Aside from the chord chards, the other important learning tool is the scale chart. Scale charts are similar to chord charts but show more than one note per string. They may look a little clustered at first but they are a great way to learn scales. They look similar to chord charts as well, but they have a few differences. Often, scales are played in one or two octaves.
The easiest scale to play is the chromatic scale, since it has all the possible notes of the guitar in it. There are only 12 different notes on a guitar... sorry to disappoint you! So, a chromatic scale has12 notes.
Scales are a series of notes that when played produce a desired "feeling" in the music. major scales are more happy and minor scales are less upbeat, or sad feeling. For simplicity, we will stick to just major or minor scales in the first few lessons. Both a major and a minor scale have 8 notes. Each note may also be called a "scale degree." Once you play from the first note to the eighth, you have played on octave. After the eighth note of the scale, the scale pattern starts to repeat itself. This is a lot of information to take in at first. Let's take a look at this on a scale chart.
This is a scale chart for Amaj. If you read the chord charts lesson, this should look familiar. The black grid is the same as before. The vertical lines are for the strings, E, A, D, G, B, E, respectively, and the horizontal lines represent the frets. Instead of having one black circle on each string, we have 2 or 3. This is because we are playing a scale and not a chord. At the top, there will be the name of the scale, in this case, Amaj. On the left of the chart there is the number 5, meaning that the first note will be on the 5th fret. The number five can also be used as a reference point showing where the fifth fret is across the chart.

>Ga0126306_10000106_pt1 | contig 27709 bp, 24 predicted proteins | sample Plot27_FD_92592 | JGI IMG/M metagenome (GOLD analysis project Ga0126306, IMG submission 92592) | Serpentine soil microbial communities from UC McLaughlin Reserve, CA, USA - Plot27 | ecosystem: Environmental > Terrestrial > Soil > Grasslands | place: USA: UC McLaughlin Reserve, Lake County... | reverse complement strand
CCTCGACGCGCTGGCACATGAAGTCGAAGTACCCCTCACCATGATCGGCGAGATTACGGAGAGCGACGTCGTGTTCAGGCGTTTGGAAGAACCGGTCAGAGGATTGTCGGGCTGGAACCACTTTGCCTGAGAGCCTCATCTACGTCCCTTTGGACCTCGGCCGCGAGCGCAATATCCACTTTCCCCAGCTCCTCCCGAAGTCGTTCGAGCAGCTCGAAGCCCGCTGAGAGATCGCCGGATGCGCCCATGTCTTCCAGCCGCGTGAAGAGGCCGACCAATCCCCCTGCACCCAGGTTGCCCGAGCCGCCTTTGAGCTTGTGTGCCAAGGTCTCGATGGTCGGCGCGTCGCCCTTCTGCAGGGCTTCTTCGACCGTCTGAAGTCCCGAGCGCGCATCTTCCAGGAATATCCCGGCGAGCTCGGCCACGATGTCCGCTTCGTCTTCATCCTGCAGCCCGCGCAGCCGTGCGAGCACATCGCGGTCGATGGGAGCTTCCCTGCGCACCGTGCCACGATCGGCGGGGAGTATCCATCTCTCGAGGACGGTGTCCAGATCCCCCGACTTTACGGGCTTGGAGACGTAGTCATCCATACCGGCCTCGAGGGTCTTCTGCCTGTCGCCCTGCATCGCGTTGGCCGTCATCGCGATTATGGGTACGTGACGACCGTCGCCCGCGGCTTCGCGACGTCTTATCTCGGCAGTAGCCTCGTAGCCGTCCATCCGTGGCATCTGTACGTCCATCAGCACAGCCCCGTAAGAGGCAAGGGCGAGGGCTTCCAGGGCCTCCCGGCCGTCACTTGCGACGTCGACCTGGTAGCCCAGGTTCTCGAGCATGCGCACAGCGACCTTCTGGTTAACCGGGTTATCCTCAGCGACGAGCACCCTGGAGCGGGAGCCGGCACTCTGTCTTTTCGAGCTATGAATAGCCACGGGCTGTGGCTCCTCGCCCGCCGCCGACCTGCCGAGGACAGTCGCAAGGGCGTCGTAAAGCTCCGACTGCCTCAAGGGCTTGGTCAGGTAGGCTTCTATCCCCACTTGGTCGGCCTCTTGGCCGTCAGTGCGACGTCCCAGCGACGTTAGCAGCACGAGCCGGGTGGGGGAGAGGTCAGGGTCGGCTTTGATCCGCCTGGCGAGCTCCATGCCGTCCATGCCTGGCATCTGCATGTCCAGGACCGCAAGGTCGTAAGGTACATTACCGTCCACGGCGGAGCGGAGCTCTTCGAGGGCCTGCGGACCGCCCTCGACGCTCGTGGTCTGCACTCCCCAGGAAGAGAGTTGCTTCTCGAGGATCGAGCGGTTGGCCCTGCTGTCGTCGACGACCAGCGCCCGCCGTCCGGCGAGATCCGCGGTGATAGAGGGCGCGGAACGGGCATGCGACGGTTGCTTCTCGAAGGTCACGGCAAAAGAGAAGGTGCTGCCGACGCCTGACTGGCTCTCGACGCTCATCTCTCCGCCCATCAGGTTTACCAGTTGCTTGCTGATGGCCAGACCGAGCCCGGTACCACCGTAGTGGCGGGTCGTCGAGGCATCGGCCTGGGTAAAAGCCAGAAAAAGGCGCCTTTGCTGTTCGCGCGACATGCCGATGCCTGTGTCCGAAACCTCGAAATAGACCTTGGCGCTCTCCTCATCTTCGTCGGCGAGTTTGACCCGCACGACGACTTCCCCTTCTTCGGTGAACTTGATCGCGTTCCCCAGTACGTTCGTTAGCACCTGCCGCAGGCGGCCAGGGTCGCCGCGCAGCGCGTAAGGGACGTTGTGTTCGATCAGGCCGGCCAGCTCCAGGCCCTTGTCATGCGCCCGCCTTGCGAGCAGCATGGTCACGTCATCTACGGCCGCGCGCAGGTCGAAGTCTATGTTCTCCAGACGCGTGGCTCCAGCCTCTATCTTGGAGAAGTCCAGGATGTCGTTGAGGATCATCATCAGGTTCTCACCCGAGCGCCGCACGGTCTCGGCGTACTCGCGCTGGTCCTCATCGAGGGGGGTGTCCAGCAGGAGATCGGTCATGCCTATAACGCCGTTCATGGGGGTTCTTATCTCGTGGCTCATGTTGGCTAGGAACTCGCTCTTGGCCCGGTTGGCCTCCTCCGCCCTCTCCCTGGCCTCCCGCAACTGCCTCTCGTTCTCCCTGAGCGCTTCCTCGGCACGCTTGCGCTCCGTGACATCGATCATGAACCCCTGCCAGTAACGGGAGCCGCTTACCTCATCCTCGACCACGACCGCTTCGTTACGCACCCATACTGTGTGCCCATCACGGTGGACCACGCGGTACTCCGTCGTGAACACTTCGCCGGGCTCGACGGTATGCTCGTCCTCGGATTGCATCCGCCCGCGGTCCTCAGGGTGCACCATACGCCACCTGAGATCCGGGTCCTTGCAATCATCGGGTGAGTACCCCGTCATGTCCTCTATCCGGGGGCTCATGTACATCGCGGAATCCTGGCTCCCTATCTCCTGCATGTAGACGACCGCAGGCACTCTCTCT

In a scale the first note is used to name the scale. Since the first not in this scale is an A, it is called the Amaj scale. The first note can also be called the “root” note. The root notes are a good landmark that show when and where the scale pattern repeats. In the chart here, it is shown by a white “R” in the black circle. In many scale charts, the root is shown, sometimes even the 5th and 7th scale degrees are shown as well. This will be the typical GLI scale chart. Let's take a look at another chart and discuss how to play it.
This is Cmaj, the easiest scale to play, some say, because it doesn’t have any accidentals. Accidentals are sharps and flats, where you move the tone of the note up or down a half step. You won't need to worry about accidentals in this particular lesson. This chart is a little different from the previous chart. The major scale pattern is the same, but the notes you play are different. Since the pattern is different we can move the major scale pattern around, and it will still be a major scale, just with a different name and root note. If we were to take away the fret number and name of the scale, we would be left with the major scale pattern. So you can probably already see why it is important to memorize the major scale patterns. After you know how to read chord and scale charts you can now learn chords and scales!